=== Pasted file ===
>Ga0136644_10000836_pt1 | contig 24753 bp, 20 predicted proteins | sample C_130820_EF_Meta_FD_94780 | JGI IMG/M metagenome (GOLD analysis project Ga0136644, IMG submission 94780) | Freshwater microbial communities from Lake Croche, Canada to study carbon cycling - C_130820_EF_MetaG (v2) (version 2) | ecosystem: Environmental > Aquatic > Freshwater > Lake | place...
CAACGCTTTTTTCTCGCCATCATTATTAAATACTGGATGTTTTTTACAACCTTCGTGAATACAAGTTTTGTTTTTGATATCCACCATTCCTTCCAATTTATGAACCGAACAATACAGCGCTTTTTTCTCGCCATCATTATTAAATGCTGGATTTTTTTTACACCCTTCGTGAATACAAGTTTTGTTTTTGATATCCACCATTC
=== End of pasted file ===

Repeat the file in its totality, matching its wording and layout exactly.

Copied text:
>Ga0136644_10000836_pt1 | contig 24753 bp, 20 predicted proteins | sample C_130820_EF_Meta_FD_94780 | JGI IMG/M metagenome (GOLD analysis project Ga0136644, IMG submission 94780) | Freshwater microbial communities from Lake Croche, Canada to study carbon cycling - C_130820_EF_MetaG (v2) (version 2) | ecosystem: Environmental > Aquatic > Freshwater > Lake | place...
CAACGCTTTTTTCTCGCCATCATTATTAAATACTGGATGTTTTTTACAACCTTCGTGAATACAAGTTTTGTTTTTGATATCCACCATTCCTTCCAATTTATGAACCGAACAATACAGCGCTTTTTTCTCGCCATCATTATTAAATGCTGGATTTTTTTTACACCCTTCGTGAATACAAGTTTTGTTTTTGATATCCACCATTC